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Old February 26 2013, 05:09 PM   #61
sonak
Vice Admiral
 
Location: in a figment of a mediocre mind's imagination
Re: Star Trek: INS- Son'a/Dominion Question

Robert Maxwell wrote: View Post
sonak wrote: View Post
Hartzilla2007 wrote: View Post

Probably becuase by doing so the federation would become one of those badguy planet conquering empires they usually fight against.

I'm not a believer in rigidly deontological ethics. Context matters when evaluating ethical decisions- they're not "conquering" anyone, they're relocating a small village for a vastly greater good. If you can't see that, then you're probably one of those who think a starving person should go to jail for ten years for stealing a loaf of bread.


"but he was starving!"


"it was STEALING!" "He's a thief, context doesn't matter, it's all about rigid rules that are totally devoid of the context of the situation!"
This is why you prioritize values, otherwise they constantly come into conflict. A person's right to live is more valuable than a baker's revenue, so while stealing a loaf of bread so you don't starve is illegal, it would be difficult to argue that it's unethical.

Self-determination and sovereignty are some of the most important Western values there are, values which the Federation also appears to hold as sacred. Given that, being willing to violate those principles for the sake of acquiring some dubious medical technology puts in doubt how much the Federation actually values those supposed rights.

T'Girl wrote: View Post
Hartzilla2007 wrote: View Post
Wait didn't Picard say that the Federation respects people's sovereignty and right to self-determination a few times on the show.
Wait didn't Starfleet remove a group of migrants, from a planet that wasn't theirs, so they would not be harmed?

(Ensigns of Command)

And don't forget, at no point in the movie do the Baku state that they consider the ring planet to be "theirs." This comes solely from Picard.

The migrants were Federation citizens, on a planet the Federation had ceded (by treaty) to the Sheliak. Apples and oranges since the Federation had legal jurisdiction over those settlers, but not the Ba'ku.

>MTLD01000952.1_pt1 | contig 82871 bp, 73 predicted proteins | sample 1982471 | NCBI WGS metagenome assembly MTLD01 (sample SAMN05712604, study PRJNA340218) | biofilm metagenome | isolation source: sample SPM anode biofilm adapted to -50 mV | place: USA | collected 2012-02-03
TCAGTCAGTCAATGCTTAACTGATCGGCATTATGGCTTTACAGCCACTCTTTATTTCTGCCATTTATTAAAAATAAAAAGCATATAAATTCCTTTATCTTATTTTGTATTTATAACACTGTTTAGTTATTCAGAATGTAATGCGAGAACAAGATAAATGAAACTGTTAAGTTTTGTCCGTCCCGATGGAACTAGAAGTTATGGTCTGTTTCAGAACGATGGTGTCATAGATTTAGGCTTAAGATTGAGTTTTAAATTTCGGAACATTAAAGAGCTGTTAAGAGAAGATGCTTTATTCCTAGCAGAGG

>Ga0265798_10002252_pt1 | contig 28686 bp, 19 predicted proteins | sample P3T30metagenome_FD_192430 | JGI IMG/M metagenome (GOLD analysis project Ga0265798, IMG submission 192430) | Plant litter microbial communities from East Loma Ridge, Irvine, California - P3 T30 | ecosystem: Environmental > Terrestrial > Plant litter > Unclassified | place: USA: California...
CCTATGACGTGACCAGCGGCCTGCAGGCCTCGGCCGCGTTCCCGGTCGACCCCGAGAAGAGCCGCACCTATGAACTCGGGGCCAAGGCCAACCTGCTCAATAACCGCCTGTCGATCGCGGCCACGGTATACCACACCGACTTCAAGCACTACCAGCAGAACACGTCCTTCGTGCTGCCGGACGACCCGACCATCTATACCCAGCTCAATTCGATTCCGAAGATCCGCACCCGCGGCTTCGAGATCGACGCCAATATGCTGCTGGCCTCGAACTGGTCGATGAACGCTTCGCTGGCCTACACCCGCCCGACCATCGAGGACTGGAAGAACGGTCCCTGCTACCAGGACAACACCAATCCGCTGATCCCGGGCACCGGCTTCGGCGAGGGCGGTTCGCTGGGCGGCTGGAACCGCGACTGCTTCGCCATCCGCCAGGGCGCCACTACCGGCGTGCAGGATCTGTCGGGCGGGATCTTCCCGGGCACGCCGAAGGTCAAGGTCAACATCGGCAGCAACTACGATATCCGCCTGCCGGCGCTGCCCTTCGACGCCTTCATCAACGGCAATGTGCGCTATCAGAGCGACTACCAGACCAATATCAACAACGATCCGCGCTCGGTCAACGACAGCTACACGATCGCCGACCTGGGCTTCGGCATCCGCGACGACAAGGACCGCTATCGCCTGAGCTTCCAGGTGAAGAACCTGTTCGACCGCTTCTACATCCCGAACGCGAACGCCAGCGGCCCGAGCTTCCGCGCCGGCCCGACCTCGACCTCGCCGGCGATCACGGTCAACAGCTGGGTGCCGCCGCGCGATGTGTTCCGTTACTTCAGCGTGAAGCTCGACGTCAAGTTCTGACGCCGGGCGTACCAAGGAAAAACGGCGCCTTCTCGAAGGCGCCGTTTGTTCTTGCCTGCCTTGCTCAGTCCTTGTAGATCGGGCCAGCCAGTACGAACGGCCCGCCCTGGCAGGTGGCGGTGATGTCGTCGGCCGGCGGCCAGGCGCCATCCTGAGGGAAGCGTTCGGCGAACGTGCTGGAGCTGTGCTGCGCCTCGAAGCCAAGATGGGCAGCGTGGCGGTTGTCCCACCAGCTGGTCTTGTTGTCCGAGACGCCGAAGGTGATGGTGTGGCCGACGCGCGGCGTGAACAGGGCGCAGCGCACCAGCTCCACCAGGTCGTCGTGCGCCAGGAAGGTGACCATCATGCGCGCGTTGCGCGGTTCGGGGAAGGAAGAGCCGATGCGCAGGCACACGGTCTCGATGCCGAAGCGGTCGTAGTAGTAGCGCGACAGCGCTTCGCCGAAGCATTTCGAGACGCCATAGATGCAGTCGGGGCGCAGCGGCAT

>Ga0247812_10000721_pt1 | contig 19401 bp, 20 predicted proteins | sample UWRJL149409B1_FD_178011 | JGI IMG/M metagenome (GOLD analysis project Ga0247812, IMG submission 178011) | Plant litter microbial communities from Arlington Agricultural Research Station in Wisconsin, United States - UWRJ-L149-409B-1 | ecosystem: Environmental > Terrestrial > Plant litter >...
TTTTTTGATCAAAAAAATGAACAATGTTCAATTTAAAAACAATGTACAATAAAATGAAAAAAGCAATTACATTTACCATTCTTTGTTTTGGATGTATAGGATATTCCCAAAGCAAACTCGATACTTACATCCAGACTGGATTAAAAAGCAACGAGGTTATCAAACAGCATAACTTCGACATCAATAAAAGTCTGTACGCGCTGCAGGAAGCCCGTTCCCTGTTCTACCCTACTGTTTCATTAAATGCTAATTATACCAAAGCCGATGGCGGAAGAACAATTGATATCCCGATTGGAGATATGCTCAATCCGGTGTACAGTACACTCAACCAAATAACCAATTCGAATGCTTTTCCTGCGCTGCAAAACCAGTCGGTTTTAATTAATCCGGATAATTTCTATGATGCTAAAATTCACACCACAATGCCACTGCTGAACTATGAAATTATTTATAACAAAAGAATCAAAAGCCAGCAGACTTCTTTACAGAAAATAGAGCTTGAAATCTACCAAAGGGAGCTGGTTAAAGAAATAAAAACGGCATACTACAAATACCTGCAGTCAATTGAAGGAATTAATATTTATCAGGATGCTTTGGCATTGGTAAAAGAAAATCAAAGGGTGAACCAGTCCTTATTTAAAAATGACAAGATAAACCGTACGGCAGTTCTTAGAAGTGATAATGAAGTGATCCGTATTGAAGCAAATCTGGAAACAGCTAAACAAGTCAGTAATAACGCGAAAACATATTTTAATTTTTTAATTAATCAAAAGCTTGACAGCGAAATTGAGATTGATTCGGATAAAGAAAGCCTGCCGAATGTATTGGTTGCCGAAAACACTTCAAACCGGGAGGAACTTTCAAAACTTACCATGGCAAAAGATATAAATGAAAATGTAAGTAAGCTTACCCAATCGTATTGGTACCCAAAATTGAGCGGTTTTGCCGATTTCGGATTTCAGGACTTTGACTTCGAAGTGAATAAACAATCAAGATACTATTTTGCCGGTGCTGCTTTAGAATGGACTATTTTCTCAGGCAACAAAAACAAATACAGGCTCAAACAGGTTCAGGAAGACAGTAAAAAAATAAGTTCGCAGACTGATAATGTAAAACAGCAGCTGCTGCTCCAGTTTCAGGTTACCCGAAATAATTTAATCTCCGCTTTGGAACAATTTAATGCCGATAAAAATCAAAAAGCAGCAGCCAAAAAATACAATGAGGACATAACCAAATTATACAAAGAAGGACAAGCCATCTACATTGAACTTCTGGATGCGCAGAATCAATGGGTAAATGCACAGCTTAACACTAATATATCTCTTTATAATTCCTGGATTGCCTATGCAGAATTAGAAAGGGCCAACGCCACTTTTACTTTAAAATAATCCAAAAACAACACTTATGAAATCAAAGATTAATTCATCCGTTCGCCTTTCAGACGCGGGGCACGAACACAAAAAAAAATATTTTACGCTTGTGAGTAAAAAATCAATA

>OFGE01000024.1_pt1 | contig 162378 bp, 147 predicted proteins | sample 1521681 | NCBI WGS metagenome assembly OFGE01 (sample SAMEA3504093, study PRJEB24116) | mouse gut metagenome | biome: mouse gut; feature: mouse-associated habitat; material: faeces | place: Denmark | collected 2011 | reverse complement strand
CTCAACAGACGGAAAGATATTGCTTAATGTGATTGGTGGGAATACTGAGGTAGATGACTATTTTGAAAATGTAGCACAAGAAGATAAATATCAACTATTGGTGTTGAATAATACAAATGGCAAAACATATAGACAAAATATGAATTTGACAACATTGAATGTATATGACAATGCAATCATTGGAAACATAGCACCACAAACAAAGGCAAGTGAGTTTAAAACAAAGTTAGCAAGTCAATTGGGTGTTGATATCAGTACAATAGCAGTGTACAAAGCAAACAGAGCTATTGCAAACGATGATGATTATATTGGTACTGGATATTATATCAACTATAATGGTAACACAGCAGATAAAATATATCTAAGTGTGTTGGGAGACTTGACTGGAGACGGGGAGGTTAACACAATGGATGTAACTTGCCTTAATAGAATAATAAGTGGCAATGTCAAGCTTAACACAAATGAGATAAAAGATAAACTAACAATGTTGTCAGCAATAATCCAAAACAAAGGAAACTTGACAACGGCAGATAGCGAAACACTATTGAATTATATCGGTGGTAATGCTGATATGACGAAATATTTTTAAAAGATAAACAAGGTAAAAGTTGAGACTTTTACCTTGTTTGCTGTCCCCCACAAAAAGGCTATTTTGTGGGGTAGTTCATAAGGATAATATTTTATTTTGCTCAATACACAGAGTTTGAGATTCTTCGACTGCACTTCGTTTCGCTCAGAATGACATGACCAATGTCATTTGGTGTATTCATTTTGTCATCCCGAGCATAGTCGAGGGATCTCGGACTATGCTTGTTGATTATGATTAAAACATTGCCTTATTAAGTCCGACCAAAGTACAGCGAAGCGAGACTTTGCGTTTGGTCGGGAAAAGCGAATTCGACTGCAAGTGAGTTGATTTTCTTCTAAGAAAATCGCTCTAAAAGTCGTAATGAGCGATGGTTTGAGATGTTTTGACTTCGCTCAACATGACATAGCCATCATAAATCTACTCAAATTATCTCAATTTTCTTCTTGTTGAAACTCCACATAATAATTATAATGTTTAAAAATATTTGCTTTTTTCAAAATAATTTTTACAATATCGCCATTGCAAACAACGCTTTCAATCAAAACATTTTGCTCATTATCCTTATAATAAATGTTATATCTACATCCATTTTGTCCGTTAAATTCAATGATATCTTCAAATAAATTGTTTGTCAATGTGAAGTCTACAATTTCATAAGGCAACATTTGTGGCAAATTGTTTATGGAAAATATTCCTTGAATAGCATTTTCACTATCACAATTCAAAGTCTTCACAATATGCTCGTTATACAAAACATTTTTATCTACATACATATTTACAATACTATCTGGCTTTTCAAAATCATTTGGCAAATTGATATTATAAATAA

I agree that the Ba'ku should have actually been part of the discussion regarding what to do with them and their planet. Had the Federation bothered to go down that road, no conflict or "insurrection" should have been necessary.

1. claiming that the medical technology is "dubious" is a way of rigging the argument in your favor. There is nothing in the movie to indicate that the procedure wouldn't work as advertised.

2. Self-determination and sovereignty aren't being threatened here, PROPERTY is. The Baku would have simply been relocated to have sovereignty and self-determination on a different planet, they would have remained independent and sovereign, it wasn't an issue of conquest. So the "values clash" you refer to is actually that of the property rights of a few vs. the vastly greater good of the many.

3 the "Baku weren't asked" argument is one that gets brought up a lot, but it's kind of a silly one. There is a point in this movie when they realize exactly why they are being faced with removal, and they give no indication that they would consider doing so. The argument is basically a technicality-yes, there was never a point where Dougherty went down to the planet and directly asked "would you voluntarily relocate so that we can get this resource? We will find you a new planet and give you compensation."

It is however, pretty clear from the Baku attitude in the movie that they would have said no.
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